So that no misunderstandings arise here, let it be emphasized that this movement never goes so far that, in an act of destruction or self-aggression, these artworks categorically attack themselves or their surroundings, but that instead it is a matter here of an experimental arrangement which not only respects the aesthetic imperative of a fundamental balance between centripetal and centrifugal forces, but also views this equilibrium as its point of departure and goal of attainment. This is particularly true for the works of the last two years, in which Scaccabarozzi returns to a more classical, painterly trial configuration. Here the point of departure is a canvas covered with one respective color which then is successively painted over by up to sixteen monochromatic, vertical layers of different-colored paint. The original color influences all subsequent applications just as they themselves alter the fundamental color field, for example by almost completely covering or particularly emphasizing it. In every case, the artist always seeks out that point at which the beginning and end of the picture are brought into precise balance.

In this regard it is and remains noteworthy to how little an extent Scaccabarozzi, during his investigations of the pure experience of color, has allowed himself to be guided or even influenced by the predominant mainstream tendency towards a markedly emotional, coloristic idyll. There always remains the question as to how it is possible to connect color, as an experience which has attained its inherent nature, with the contradictory character of reality, without thereby causing color to take on illustrative or mimetic aspects. It is always a matter of zones of friction in which one's own measurement encounters a foreign measurement and thereby heats up in a productive flare.

The painterly skins, those limp, rubber-like pieces which can be implemented everywhere-and which inform the selected background just as they are informed by it-represent one of the possibilities for generating this sort of frictional heat. The polyethylene foils with which Scaccabarozzi has been working ever since the early nineteen-eighties are another possibility. In the Quantità-works, this "poor," industrial, wear-and-tear material not only serves as carrier for the thinly applied paint, but itself establishes the connection between picture and wall. Through its electrostatic charge, the foil sticks to the wall like a skin and nestles against it just as the paint, for its own part, presses snugIy against the polyethylene surface. With no additional means of attachment, these works remain autonomous within themselves and hence subject to the laws of reality: changes in temperature as well as the force of gravity assure that, with time, the foils develop wrinkles or broad undulations and thereby, without altering their aggregate state-similarly to the case of Misura reale-misura rappresentata-offer testimony to the non-cancelable, contradictory connection between self-expression and literal imprisonment within the world.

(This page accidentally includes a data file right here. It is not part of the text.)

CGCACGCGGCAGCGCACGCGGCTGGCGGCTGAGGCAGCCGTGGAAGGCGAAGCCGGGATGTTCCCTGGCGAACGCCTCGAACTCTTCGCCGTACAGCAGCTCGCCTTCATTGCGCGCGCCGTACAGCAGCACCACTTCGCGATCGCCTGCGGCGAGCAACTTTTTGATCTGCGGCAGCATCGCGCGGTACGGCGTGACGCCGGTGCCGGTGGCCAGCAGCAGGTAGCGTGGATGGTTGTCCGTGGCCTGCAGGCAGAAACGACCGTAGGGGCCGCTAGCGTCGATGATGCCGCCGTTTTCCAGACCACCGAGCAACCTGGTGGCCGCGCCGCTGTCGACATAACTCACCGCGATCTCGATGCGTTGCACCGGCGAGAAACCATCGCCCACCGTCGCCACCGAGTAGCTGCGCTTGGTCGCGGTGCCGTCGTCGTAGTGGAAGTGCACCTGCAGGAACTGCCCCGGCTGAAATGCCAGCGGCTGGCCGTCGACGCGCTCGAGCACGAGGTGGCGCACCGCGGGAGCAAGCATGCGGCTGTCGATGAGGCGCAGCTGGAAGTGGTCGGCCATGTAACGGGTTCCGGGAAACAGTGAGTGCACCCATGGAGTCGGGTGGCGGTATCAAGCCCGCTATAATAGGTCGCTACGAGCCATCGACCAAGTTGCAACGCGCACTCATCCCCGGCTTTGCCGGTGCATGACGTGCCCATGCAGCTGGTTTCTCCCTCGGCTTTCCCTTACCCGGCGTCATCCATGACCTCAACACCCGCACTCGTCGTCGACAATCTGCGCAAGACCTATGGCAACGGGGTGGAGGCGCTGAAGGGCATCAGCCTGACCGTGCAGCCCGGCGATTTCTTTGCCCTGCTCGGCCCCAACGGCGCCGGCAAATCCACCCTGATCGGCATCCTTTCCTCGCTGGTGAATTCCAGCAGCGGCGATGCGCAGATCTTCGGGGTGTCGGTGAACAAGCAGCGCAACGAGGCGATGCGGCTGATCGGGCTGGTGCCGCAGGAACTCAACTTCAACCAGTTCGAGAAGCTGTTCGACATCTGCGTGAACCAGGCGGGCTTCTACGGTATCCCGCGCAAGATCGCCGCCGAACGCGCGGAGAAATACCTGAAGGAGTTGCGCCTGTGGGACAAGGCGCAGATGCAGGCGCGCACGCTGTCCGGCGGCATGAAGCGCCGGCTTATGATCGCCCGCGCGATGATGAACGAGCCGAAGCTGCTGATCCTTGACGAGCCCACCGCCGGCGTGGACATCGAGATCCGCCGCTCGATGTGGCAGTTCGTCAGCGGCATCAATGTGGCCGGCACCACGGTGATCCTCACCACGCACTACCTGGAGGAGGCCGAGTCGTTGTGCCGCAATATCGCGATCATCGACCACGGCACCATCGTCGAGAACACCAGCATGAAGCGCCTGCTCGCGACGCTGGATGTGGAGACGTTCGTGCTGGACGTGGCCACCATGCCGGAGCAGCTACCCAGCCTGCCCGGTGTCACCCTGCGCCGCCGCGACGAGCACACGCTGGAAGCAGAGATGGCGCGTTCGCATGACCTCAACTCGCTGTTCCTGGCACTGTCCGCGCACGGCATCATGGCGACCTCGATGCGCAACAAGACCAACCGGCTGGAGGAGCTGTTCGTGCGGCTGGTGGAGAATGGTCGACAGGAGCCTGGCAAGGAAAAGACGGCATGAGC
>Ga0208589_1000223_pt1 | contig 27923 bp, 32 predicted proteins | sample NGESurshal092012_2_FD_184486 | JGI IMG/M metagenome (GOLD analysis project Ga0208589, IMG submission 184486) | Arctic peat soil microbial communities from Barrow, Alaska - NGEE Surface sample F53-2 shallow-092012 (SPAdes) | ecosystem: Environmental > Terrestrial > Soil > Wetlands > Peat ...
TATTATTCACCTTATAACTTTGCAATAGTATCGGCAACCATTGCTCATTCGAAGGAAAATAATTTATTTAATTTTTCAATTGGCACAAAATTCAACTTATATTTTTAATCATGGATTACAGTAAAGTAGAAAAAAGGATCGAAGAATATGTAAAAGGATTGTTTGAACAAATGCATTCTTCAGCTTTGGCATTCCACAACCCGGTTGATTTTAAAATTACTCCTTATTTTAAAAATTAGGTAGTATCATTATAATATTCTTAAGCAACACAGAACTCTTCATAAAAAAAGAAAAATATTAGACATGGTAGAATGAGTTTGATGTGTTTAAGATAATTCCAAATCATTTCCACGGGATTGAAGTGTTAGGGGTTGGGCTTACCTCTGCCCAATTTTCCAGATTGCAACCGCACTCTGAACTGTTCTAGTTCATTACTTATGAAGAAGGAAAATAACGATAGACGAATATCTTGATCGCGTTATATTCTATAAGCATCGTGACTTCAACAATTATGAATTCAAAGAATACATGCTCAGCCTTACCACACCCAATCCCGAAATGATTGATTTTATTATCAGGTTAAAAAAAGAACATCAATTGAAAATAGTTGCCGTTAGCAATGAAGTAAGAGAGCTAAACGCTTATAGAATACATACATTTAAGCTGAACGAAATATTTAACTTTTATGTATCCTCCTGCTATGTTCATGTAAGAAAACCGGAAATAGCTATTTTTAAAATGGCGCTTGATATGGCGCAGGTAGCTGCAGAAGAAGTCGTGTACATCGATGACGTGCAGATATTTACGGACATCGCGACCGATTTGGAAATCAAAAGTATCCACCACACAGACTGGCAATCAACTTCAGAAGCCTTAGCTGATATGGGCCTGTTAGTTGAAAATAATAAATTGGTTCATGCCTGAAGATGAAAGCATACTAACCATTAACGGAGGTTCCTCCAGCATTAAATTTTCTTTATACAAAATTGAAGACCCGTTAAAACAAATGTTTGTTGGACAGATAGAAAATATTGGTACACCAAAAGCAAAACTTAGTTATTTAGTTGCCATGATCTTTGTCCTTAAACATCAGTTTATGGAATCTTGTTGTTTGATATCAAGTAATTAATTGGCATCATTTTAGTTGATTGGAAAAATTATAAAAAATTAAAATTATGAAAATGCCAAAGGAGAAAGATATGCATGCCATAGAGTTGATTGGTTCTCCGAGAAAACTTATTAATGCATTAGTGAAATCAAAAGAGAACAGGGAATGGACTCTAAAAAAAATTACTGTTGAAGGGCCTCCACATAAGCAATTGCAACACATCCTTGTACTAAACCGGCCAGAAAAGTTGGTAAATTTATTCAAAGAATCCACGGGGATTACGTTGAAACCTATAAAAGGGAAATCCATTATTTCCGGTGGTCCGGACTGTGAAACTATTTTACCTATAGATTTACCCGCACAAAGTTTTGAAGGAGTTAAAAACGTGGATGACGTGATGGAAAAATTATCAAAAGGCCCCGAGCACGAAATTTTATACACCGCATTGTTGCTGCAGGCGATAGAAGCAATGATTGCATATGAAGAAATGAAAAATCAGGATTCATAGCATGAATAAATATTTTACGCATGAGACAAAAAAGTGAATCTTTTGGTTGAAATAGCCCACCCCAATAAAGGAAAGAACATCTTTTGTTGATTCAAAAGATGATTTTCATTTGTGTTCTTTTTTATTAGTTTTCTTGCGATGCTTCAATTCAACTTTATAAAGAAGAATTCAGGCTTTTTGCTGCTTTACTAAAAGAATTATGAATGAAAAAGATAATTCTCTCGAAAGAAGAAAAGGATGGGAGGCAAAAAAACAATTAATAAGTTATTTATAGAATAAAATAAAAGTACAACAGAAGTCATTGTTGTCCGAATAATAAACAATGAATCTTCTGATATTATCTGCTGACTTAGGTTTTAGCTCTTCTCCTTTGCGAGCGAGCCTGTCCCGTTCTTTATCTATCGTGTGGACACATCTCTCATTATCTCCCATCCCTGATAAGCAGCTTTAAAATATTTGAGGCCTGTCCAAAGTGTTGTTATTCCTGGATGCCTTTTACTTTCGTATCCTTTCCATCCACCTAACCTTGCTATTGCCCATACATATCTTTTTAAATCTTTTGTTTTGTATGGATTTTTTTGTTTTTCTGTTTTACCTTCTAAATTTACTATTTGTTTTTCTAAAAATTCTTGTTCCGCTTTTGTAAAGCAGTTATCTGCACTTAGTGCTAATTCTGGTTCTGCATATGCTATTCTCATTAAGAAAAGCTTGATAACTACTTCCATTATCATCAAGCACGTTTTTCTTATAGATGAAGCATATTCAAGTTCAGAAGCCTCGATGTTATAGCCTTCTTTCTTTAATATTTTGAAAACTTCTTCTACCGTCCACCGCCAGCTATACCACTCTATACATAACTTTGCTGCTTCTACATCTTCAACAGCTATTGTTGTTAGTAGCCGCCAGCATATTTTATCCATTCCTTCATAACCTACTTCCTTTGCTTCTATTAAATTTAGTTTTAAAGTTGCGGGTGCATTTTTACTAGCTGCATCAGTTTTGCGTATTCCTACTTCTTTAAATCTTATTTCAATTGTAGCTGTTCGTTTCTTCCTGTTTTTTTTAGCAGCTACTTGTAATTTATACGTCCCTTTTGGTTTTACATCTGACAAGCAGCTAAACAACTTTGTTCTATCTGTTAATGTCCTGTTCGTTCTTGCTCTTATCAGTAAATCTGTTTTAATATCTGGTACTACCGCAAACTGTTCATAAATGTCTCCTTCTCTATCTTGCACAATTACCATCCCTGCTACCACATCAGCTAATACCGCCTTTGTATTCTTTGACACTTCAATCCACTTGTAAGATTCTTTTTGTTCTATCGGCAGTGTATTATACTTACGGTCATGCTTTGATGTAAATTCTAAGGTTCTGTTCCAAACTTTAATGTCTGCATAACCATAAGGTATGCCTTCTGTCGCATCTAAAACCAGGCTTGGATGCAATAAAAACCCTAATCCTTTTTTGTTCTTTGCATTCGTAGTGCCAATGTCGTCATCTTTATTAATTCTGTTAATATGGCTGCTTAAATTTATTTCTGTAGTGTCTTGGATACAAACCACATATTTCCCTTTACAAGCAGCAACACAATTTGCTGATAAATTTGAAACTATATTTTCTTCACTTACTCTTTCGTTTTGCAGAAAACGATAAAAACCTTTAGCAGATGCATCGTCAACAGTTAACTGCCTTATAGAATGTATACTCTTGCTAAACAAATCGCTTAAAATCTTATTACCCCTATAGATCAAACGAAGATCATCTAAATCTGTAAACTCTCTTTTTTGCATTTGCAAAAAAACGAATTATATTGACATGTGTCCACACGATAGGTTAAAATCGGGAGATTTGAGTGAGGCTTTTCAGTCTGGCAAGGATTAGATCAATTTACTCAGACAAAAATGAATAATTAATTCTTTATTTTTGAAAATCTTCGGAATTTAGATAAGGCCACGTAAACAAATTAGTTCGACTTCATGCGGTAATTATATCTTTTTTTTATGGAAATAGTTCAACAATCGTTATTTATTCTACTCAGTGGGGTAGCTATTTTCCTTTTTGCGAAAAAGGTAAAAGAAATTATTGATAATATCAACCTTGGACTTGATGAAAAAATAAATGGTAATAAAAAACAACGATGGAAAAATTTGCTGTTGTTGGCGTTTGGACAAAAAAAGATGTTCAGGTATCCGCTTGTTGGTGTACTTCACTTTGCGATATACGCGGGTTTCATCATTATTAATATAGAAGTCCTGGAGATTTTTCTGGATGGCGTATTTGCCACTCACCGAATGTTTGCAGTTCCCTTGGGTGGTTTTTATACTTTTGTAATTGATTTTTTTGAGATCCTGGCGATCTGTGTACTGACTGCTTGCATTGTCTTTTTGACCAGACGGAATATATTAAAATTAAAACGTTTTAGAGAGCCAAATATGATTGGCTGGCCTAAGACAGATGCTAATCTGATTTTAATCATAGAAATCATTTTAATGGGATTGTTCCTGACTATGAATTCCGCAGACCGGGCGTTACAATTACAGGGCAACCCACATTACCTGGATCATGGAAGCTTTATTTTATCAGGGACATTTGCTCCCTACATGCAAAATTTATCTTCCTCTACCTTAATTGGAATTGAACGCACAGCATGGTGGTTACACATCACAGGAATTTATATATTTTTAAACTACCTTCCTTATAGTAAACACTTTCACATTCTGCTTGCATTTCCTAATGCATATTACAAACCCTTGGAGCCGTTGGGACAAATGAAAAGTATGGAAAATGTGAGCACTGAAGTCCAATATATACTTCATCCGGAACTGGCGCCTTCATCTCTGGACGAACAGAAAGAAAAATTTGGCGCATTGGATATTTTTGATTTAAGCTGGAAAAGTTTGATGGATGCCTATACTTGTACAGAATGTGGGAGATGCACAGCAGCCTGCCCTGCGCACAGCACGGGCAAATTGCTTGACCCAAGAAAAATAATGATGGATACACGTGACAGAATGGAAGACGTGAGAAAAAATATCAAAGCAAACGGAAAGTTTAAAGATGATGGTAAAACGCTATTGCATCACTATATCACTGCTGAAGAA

With the works created since 1996/97, Scaccabarozzi radicalizes his position once again. Utilized here as well are the familiar polyethylene foils, this time without an additional application of paint but instead cut into elementary geometrical forms and attached to the wall along their respective upper edges, so that the extremely thin, transparent, wanly colored or black foils can be moved by each breath of wind. What unfolds here is a round dance of ephemerality. The delicate foils function as a membrane for the light which is refracted in their bends and folds, is caught in their diaphanous surfaces and imbues the dull turquoise and pale blue, gray and broken olive-green colors with a luminosity in which the humble artistic material attains an astoundingly self-evident naturalness. The orthogonal incisions through the plastic skin transform the foil into a presence hovering between picture, sculpture and object. Vaguely recalling architectural plans to some extent and repeatedly touching upon the theme of the pictorial segment and the picture frame, these works focus in a careful and precise manner upon the paradoxical links between sign, signification and self-signification.

With a large, space-encompassing work created in 1998, Scaccabarozzi has given valid formulation to this confusing and productive interconnection. The work consists of a transparent plastic strip which is cut like a grid measuring five meters in length and one in height, and which seals off the space unfolding behind it so as to deny entry to it. As a permeable membrane, the foil activates the space and simultaneously transforms it into an image of itself, inasmuch as it positions itself as a barrier between that space and the viewer. The foil in turn metamorphoses the almost-nothingness of its material substance into a space-encompassing, installational-sculptural proposition which at the same time insists upon its ephemeral nature. The incised structure of the foil makes it possible to choose to read the work as either representational or self-referential: as a grid, as a fence, as a serial succession of elementary, rectangular forms, or as a sequence of empty, framed pictorial squares. As such, in that they thematize the fundamental prerequisite for the very existence of a picture-namely its delimitation, its frame-and thereby describe the picture itself as a gap, these empty squares make it clear, in a basic and veritable manner, that a picture can only acquire the characteristic of giving expression to its own nature by being transformed into a shadow of itself.



translated by George F Takis